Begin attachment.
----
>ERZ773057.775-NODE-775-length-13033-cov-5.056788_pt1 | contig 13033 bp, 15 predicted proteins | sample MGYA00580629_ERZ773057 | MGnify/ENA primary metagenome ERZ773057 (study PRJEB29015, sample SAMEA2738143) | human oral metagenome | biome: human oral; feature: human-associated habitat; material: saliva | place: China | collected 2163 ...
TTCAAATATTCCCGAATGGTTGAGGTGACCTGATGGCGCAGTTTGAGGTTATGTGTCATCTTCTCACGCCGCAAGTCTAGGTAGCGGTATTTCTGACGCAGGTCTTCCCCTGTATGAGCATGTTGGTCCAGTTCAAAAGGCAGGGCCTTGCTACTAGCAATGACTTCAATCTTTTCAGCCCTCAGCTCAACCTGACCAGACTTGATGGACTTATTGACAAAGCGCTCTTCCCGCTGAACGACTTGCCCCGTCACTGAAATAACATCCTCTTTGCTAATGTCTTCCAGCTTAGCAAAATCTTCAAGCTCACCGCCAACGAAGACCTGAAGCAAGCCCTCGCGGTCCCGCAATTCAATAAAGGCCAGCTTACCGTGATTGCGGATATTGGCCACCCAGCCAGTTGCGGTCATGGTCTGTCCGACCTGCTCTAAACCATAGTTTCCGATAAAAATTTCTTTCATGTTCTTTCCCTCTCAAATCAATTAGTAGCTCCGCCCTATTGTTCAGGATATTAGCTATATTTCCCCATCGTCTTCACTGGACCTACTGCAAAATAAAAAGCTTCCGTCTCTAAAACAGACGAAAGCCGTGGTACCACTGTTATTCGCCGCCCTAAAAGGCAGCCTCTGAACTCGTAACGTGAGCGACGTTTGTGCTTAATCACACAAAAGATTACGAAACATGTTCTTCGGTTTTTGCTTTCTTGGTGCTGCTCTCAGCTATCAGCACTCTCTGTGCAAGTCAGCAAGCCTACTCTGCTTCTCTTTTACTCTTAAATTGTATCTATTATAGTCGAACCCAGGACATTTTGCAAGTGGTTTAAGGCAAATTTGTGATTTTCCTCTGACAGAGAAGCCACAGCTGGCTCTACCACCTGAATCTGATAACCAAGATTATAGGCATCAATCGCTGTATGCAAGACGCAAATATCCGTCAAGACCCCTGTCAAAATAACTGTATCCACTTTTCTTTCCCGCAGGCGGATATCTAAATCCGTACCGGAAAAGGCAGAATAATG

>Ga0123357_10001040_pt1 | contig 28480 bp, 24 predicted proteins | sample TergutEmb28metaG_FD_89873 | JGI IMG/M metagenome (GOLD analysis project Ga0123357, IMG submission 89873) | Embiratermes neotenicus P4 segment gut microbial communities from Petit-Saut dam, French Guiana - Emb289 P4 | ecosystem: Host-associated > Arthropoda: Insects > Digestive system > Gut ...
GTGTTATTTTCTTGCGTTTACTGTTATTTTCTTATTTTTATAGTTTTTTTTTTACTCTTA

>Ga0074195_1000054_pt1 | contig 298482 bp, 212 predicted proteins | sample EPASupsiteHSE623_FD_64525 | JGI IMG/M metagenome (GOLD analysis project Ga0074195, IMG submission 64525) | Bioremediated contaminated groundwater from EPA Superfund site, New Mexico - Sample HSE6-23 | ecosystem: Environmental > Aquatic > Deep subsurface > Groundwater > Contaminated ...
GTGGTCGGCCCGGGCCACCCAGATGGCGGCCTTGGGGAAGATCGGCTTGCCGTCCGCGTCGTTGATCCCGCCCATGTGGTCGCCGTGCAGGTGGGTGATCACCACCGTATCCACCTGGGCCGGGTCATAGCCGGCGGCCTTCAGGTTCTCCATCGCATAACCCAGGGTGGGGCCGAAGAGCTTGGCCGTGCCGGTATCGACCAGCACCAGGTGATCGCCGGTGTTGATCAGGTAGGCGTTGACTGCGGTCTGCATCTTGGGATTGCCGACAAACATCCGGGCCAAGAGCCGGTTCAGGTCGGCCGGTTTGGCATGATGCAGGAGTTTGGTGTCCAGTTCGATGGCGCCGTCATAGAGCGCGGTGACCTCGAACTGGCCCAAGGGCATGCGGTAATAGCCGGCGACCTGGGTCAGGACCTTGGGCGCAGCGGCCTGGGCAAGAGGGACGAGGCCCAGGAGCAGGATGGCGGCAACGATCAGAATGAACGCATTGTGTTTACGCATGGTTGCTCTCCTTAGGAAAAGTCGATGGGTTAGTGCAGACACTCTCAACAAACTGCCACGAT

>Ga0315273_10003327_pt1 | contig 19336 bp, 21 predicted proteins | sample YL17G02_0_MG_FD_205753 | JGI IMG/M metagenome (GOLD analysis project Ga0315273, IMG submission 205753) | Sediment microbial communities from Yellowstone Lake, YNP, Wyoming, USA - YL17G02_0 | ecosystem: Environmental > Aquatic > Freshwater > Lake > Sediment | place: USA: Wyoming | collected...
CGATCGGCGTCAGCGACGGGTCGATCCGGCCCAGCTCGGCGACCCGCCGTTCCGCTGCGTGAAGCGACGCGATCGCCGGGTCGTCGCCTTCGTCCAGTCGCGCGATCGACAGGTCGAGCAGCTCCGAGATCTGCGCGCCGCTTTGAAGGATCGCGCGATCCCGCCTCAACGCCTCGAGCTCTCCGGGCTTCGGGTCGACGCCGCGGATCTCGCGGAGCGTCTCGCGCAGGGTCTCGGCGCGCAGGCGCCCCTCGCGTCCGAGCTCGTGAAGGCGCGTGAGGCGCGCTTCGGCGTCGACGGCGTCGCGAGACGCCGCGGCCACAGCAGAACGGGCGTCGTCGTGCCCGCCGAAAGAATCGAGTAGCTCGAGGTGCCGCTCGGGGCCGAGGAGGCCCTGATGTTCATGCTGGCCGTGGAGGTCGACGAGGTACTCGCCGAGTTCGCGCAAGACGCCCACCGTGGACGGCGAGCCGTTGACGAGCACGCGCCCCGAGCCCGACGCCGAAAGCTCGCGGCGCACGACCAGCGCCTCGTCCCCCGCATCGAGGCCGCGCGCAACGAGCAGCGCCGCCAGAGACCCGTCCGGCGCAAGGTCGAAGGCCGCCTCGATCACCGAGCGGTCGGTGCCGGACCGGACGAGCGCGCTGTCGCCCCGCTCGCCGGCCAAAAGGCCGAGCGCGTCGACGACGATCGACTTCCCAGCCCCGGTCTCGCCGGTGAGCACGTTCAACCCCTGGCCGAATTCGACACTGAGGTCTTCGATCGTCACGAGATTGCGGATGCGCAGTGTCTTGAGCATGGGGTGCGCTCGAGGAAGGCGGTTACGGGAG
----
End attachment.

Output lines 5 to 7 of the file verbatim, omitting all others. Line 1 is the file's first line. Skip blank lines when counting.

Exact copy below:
>Ga0074195_1000054_pt1 | contig 298482 bp, 212 predicted proteins | sample EPASupsiteHSE623_FD_64525 | JGI IMG/M metagenome (GOLD analysis project Ga0074195, IMG submission 64525) | Bioremediated contaminated groundwater from EPA Superfund site, New Mexico - Sample HSE6-23 | ecosystem: Environmental > Aquatic > Deep subsurface > Groundwater > Contaminated ...
GTGGTCGGCCCGGGCCACCCAGATGGCGGCCTTGGGGAAGATCGGCTTGCCGTCCGCGTCGTTGATCCCGCCCATGTGGTCGCCGTGCAGGTGGGTGATCACCACCGTATCCACCTGGGCCGGGTCATAGCCGGCGGCCTTCAGGTTCTCCATCGCATAACCCAGGGTGGGGCCGAAGAGCTTGGCCGTGCCGGTATCGACCAGCACCAGGTGATCGCCGGTGTTGATCAGGTAGGCGTTGACTGCGGTCTGCATCTTGGGATTGCCGACAAACATCCGGGCCAAGAGCCGGTTCAGGTCGGCCGGTTTGGCATGATGCAGGAGTTTGGTGTCCAGTTCGATGGCGCCGTCATAGAGCGCGGTGACCTCGAACTGGCCCAAGGGCATGCGGTAATAGCCGGCGACCTGGGTCAGGACCTTGGGCGCAGCGGCCTGGGCAAGAGGGACGAGGCCCAGGAGCAGGATGGCGGCAACGATCAGAATGAACGCATTGTGTTTACGCATGGTTGCTCTCCTTAGGAAAAGTCGATGGGTTAGTGCAGACACTCTCAACAAACTGCCACGAT

>Ga0315273_10003327_pt1 | contig 19336 bp, 21 predicted proteins | sample YL17G02_0_MG_FD_205753 | JGI IMG/M metagenome (GOLD analysis project Ga0315273, IMG submission 205753) | Sediment microbial communities from Yellowstone Lake, YNP, Wyoming, USA - YL17G02_0 | ecosystem: Environmental > Aquatic > Freshwater > Lake > Sediment | place: USA: Wyoming | collected...